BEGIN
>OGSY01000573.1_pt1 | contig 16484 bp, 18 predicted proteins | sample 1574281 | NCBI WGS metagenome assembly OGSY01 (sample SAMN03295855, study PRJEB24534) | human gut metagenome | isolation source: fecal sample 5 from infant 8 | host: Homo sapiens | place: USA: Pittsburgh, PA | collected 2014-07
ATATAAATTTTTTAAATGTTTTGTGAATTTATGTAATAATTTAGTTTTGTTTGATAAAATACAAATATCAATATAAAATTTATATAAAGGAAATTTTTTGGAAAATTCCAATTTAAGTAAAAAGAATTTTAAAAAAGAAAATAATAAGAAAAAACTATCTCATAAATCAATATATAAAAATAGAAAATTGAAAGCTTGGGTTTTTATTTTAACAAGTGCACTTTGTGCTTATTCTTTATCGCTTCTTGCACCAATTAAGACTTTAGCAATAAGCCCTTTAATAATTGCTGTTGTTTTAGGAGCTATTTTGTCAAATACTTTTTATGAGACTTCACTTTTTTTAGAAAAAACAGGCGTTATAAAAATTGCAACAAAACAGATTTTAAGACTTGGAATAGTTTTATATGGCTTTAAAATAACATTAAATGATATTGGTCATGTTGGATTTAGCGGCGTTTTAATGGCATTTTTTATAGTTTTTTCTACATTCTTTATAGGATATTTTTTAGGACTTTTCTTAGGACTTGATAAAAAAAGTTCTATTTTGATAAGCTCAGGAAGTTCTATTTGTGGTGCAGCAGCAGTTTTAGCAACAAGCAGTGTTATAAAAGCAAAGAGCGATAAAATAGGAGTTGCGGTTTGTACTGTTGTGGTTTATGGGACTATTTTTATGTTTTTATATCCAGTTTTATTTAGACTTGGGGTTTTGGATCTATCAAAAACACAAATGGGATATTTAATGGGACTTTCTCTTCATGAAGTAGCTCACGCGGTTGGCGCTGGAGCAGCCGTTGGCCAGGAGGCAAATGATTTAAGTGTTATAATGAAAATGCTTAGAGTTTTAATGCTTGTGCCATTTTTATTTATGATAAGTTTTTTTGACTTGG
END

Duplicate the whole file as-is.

>OGSY01000573.1_pt1 | contig 16484 bp, 18 predicted proteins | sample 1574281 | NCBI WGS metagenome assembly OGSY01 (sample SAMN03295855, study PRJEB24534) | human gut metagenome | isolation source: fecal sample 5 from infant 8 | host: Homo sapiens | place: USA: Pittsburgh, PA | collected 2014-07
ATATAAATTTTTTAAATGTTTTGTGAATTTATGTAATAATTTAGTTTTGTTTGATAAAATACAAATATCAATATAAAATTTATATAAAGGAAATTTTTTGGAAAATTCCAATTTAAGTAAAAAGAATTTTAAAAAAGAAAATAATAAGAAAAAACTATCTCATAAATCAATATATAAAAATAGAAAATTGAAAGCTTGGGTTTTTATTTTAACAAGTGCACTTTGTGCTTATTCTTTATCGCTTCTTGCACCAATTAAGACTTTAGCAATAAGCCCTTTAATAATTGCTGTTGTTTTAGGAGCTATTTTGTCAAATACTTTTTATGAGACTTCACTTTTTTTAGAAAAAACAGGCGTTATAAAAATTGCAACAAAACAGATTTTAAGACTTGGAATAGTTTTATATGGCTTTAAAATAACATTAAATGATATTGGTCATGTTGGATTTAGCGGCGTTTTAATGGCATTTTTTATAGTTTTTTCTACATTCTTTATAGGATATTTTTTAGGACTTTTCTTAGGACTTGATAAAAAAAGTTCTATTTTGATAAGCTCAGGAAGTTCTATTTGTGGTGCAGCAGCAGTTTTAGCAACAAGCAGTGTTATAAAAGCAAAGAGCGATAAAATAGGAGTTGCGGTTTGTACTGTTGTGGTTTATGGGACTATTTTTATGTTTTTATATCCAGTTTTATTTAGACTTGGGGTTTTGGATCTATCAAAAACACAAATGGGATATTTAATGGGACTTTCTCTTCATGAAGTAGCTCACGCGGTTGGCGCTGGAGCAGCCGTTGGCCAGGAGGCAAATGATTTAAGTGTTATAATGAAAATGCTTAGAGTTTTAATGCTTGTGCCATTTTTATTTATGATAAGTTTTTTTGACTTGG